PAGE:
where rand is a random number with standard uniform distribution. Link density d ∈ (0, 1) is used to control the probability of association between nodes. Figure 1 (b) shows the case when d = 0.0625. Under the constraint of ig,jg(1,g), when d = 1, the theoretical possibility of two nodes linking is 0.25. According to the setting of 90 nodes as a group, the numbers of the two main populations formed in the graph are bounded by 90. However, these linked nodes no longer obey the uniform distribution as shown in Figure 1 (a). The distribution of these nodes follows the Fruchterman–Reingold (FR) [Bi et al. (2018)] algorithm. The FR algorithm treats each node as an electron in the nucleus and is affected by two forces: The coulomb force fc generated by other nodes and the gravitational force fg generated by linked nodes. These two forces are respectively expressed as:
(3) {fc=s2cπr2nfg=πr2c2ns
where s represents the ideal distance between two points and c stands for constant and is used to control the optimal distance between two nodes. For each node, its forces need to gradually reach a balance and finally form a stable distribution. It is worth noting that due to the intervention of the FR method, the two unrelated crowds present an exclusive relationship in the distribution.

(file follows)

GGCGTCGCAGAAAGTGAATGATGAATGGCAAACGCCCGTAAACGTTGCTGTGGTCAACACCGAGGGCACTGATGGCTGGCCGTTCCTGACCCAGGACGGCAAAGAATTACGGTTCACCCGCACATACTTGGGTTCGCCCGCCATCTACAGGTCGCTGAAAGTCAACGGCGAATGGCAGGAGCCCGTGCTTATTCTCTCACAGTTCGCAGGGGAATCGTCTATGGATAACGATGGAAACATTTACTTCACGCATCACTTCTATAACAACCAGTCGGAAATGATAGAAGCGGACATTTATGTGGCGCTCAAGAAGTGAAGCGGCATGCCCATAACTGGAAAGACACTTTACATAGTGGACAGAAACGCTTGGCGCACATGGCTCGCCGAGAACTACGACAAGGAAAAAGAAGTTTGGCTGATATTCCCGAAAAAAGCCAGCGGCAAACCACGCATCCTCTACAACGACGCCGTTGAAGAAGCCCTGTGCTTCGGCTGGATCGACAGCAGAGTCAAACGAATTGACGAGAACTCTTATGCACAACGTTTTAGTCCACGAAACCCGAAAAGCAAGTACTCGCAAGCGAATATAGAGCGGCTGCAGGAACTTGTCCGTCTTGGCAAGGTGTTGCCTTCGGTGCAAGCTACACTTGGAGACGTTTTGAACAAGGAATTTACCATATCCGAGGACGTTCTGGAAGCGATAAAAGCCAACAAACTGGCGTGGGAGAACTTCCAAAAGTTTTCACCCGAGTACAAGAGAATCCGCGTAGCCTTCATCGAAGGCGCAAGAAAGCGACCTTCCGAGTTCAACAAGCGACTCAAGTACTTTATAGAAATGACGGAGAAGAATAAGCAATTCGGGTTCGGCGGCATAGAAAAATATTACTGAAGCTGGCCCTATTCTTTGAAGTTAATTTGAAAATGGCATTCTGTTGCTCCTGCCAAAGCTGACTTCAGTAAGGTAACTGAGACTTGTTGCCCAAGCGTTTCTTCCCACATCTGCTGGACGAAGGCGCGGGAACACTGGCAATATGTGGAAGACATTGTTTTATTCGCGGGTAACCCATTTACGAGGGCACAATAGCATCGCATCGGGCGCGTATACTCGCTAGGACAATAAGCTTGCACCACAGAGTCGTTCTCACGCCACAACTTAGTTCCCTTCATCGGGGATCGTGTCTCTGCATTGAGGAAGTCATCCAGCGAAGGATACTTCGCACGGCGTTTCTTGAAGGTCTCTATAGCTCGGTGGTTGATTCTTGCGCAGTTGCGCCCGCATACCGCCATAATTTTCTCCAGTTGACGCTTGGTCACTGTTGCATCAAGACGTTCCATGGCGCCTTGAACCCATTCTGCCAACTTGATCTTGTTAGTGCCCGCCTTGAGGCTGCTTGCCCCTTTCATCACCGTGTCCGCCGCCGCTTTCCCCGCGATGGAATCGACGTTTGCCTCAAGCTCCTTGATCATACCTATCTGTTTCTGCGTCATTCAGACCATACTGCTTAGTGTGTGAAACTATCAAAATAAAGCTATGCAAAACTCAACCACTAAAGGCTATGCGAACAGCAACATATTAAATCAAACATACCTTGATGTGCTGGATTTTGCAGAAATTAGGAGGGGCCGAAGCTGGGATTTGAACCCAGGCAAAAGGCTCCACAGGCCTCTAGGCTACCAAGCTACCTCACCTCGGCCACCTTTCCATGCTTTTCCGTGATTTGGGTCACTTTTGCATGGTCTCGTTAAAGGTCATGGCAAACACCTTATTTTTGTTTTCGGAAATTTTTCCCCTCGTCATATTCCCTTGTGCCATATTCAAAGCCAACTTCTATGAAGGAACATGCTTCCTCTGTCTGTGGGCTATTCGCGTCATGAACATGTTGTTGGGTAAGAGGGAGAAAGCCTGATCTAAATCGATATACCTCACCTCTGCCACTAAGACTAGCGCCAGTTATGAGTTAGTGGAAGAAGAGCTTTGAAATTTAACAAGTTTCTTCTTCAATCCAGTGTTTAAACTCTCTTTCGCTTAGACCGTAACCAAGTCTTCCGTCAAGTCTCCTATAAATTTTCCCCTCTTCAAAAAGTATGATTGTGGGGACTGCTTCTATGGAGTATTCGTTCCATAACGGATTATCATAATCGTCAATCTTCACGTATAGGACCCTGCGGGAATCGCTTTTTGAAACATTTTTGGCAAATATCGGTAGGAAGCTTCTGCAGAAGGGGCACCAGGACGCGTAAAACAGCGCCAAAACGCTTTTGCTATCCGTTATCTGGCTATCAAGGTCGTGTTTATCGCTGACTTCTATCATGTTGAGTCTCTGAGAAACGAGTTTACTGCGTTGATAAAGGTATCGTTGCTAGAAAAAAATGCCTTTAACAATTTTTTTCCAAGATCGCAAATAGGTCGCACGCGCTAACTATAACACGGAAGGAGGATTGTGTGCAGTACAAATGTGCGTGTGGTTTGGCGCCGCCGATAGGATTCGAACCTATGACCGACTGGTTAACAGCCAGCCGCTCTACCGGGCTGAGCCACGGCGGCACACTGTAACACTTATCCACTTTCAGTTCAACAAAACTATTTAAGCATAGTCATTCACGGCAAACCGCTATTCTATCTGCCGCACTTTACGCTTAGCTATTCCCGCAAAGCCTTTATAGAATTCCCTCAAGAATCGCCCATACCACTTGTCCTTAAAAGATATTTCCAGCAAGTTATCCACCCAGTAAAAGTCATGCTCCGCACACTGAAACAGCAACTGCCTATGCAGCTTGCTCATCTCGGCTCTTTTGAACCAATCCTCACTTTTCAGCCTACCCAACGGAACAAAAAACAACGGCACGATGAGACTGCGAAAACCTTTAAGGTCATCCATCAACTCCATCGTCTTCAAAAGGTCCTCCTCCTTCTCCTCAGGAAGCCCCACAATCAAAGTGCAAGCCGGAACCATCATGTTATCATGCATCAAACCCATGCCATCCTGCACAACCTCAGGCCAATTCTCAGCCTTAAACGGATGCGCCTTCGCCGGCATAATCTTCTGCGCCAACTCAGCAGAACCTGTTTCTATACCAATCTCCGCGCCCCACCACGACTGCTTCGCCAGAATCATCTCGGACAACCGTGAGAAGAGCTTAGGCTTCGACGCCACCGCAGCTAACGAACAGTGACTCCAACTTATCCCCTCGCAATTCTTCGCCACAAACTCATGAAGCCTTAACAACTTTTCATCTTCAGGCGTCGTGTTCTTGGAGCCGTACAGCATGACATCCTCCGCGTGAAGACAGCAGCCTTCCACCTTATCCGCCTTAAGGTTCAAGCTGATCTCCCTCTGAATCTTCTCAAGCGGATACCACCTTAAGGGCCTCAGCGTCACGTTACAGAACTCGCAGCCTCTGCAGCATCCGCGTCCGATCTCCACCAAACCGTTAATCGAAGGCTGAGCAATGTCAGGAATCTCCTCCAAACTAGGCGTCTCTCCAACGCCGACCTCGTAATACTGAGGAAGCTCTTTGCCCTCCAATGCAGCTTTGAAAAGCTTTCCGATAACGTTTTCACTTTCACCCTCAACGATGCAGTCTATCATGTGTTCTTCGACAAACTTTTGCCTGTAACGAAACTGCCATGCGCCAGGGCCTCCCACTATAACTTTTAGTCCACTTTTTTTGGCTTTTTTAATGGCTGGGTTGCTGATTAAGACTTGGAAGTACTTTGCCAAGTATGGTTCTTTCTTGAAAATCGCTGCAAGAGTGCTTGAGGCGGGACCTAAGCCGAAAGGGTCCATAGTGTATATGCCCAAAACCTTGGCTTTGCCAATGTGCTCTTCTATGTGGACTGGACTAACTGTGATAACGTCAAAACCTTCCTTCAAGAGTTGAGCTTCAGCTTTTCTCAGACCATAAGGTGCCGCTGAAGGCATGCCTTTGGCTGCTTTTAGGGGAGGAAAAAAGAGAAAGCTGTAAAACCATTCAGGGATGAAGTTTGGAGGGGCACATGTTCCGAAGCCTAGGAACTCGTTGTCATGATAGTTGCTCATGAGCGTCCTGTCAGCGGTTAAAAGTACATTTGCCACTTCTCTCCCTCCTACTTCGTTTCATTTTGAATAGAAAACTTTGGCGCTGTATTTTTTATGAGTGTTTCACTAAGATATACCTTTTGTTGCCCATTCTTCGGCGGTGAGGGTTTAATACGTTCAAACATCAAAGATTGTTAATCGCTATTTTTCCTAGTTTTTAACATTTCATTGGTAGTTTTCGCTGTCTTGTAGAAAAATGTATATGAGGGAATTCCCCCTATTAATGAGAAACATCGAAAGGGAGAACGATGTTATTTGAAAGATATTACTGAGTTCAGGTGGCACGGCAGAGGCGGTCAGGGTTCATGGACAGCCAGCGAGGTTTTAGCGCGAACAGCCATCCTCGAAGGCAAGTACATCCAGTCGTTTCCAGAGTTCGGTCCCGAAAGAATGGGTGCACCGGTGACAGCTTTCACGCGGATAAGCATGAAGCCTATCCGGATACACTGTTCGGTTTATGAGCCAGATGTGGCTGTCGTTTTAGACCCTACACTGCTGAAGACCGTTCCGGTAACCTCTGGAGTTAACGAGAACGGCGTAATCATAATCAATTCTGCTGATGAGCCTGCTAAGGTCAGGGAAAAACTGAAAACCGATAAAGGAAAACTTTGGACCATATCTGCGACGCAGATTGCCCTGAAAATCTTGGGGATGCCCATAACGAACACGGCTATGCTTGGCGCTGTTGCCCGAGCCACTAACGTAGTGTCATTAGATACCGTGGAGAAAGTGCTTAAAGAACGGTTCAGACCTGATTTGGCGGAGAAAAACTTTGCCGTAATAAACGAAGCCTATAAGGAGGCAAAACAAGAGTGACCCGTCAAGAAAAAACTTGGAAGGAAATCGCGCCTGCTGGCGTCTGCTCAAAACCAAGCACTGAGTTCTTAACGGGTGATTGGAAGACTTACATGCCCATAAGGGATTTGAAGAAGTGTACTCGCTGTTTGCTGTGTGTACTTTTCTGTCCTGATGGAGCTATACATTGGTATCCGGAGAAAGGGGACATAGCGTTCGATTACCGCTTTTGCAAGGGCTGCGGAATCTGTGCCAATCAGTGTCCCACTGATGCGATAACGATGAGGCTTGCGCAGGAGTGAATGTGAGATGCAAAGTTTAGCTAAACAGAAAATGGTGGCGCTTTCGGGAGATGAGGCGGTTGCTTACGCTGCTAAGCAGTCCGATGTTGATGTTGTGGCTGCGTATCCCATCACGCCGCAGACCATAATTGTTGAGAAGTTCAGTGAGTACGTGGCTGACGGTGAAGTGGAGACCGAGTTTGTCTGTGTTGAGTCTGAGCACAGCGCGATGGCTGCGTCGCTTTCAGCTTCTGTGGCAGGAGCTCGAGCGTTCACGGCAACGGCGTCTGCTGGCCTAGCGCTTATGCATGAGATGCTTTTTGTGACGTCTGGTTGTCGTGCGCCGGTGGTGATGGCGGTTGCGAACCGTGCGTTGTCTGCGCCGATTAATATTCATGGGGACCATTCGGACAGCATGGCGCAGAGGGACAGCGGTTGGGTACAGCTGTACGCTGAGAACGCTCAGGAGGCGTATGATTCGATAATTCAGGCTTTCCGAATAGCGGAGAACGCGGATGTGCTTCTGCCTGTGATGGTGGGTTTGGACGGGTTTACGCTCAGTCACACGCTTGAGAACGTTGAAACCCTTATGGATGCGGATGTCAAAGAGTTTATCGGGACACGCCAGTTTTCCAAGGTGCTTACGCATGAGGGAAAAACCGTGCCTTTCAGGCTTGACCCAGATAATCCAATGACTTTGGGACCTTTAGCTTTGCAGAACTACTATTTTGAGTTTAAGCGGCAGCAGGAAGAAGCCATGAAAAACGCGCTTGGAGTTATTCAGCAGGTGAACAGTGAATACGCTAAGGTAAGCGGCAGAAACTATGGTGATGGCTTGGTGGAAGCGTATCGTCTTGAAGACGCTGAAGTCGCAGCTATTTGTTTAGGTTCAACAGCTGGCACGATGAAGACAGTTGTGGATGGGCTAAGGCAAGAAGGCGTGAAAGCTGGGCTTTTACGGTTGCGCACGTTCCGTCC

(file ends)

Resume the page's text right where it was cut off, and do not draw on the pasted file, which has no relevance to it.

Then, for the nodes that are not linked in Figure 1 (b), we need to give these nodes a chance to link. Assuming that node iu with no edges is assigned, the ID of the target correlation node we assign to iu is:

(4) j=rand*(niu),jN.

Figure 1 (c) shows the result after adding edges. It can be seen that it is composed of two distinct large crowds and several other sporadic small crowds. The formation of two large crowds is the result of group division in the previous step.

3.2 Evolutionary process